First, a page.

Waymo Seeking $2.6 Billion From Uber Over Trade Secret Theft

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Waymo is seeking $2.6 billion in damages from Uber over supposed trade secret theft, an attorney of the ride-hailing service provider revealed during a Wednesday hearing presided by Judge William Alsup. The figure was publicly revealed at the insistence of an Uber attorney after Waymo’s legal representatives decided against fighting its disclosure, having only noted how that amount represents the maximum value of damages that Uber may owe due to the alleged trade secret theft. The two are still in a preliminary phase of a case started by Alphabet’s subsidiary earlier this year after the company accused Uber of using a number of self-driving trade secrets compromised by Google’s former engineer Anthony Levandowski who went on to take over Uber’s autonomous vehicle division after his startup Otto was acquired by the San Francisco, California-based company in summer 2016.

The plaintiff is presently claiming that Mr. Levandowski — who was laid off by Uber in the aftermath of the litigation but isn’t named as a defendant in the lawsuit — compromised nine trade secrets before leaving a Google unit which was later spun off into Waymo. Uber previously argued that Mr. Levandowski downloaded certain documents in order to ensure his bonus payment that Google promised him but was late with delivering it, noting how none of the technologies in question were ever utilized by the firm. The majority of the Wednesday hearing pertained to Waymo’s motion to delay the trial which is scheduled to move to court come mid-October. Alphabet’s division previously requested a postponement after Uber was compelled to produce a due diligence report of Otto it ordered last year prior to acquiring the firm for $680 million.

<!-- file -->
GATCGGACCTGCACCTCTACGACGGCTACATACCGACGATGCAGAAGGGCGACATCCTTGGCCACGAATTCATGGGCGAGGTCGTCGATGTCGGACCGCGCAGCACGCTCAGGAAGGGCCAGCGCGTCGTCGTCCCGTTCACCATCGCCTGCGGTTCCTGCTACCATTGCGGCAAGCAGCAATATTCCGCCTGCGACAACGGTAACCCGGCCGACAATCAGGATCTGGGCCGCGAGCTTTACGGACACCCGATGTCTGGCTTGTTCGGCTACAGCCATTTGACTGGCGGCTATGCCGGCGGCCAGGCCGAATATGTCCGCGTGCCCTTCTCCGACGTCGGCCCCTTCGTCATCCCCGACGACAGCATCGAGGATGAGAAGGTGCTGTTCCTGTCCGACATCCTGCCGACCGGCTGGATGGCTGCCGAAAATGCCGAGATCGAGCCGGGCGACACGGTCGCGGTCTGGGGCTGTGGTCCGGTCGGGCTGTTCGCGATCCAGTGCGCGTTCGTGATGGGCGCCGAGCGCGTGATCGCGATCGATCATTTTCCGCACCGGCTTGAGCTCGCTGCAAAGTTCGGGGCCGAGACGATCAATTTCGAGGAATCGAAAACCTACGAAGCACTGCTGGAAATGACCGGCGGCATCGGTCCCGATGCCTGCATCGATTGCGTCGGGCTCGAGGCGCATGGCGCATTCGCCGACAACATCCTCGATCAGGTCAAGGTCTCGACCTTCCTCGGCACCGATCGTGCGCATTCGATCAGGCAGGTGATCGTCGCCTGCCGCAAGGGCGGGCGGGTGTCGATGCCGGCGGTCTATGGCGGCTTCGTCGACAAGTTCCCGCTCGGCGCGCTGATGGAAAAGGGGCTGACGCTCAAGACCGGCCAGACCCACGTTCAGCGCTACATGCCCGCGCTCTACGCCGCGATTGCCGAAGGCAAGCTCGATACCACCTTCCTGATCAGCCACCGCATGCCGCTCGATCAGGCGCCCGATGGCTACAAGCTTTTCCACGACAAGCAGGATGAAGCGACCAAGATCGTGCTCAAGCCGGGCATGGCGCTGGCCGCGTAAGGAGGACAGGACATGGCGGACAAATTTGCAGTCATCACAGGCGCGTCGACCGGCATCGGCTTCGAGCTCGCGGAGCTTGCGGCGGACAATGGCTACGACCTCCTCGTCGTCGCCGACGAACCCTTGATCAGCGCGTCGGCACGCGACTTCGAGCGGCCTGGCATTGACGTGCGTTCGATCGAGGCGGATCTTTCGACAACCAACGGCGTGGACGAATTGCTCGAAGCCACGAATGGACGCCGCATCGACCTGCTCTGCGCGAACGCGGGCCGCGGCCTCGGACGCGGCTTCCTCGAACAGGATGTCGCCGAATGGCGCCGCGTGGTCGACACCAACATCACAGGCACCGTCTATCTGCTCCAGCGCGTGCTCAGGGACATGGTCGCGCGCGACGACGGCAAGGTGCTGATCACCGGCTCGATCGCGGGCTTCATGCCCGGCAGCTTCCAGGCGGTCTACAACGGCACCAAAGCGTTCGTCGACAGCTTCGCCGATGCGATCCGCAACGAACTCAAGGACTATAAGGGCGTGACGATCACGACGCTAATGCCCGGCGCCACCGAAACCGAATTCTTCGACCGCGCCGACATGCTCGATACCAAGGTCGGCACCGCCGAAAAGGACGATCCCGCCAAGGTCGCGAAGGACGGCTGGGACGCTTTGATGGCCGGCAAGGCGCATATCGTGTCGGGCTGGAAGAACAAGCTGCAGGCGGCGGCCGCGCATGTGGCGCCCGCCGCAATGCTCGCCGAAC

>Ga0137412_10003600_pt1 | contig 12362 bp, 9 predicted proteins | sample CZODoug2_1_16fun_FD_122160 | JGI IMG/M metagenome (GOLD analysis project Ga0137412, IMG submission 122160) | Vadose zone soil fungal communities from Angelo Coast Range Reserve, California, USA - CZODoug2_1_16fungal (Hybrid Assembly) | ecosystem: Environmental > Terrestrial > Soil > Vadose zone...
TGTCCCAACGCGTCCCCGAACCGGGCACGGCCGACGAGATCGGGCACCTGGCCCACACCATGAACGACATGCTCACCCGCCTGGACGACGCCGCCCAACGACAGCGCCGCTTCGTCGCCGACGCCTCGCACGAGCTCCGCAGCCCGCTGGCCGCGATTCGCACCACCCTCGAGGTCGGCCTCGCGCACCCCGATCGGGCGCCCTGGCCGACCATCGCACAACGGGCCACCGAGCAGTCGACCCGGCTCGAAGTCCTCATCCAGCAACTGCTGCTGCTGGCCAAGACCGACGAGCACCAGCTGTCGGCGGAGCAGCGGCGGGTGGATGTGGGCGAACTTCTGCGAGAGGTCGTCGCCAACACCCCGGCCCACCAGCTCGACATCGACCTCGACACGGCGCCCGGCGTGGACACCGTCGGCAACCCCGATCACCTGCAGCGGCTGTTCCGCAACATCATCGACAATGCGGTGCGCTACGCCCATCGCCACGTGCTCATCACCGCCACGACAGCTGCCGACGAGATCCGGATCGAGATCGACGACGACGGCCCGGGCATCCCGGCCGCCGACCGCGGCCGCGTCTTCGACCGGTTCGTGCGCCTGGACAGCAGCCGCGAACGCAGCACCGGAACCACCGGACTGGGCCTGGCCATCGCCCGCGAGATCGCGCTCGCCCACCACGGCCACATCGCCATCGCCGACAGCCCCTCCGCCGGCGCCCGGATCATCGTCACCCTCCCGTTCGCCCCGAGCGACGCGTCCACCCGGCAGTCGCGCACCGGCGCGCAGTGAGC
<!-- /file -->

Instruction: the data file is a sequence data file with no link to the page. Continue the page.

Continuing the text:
No final decisions on the matter have yet been given and Judge Alsup said that both parties should still expect the trial to begin on October 10 and last for three weeks. Waymo proposed the schedule to be moved to December 5, stating that the trial could be concluded in two weeks in such a scenario. Uber remains adamant that the plaintiff is stalling and wants to begin the proceedings at the originally agreed date. The court is expected to reach a final decision on the postponement request by the end of the month.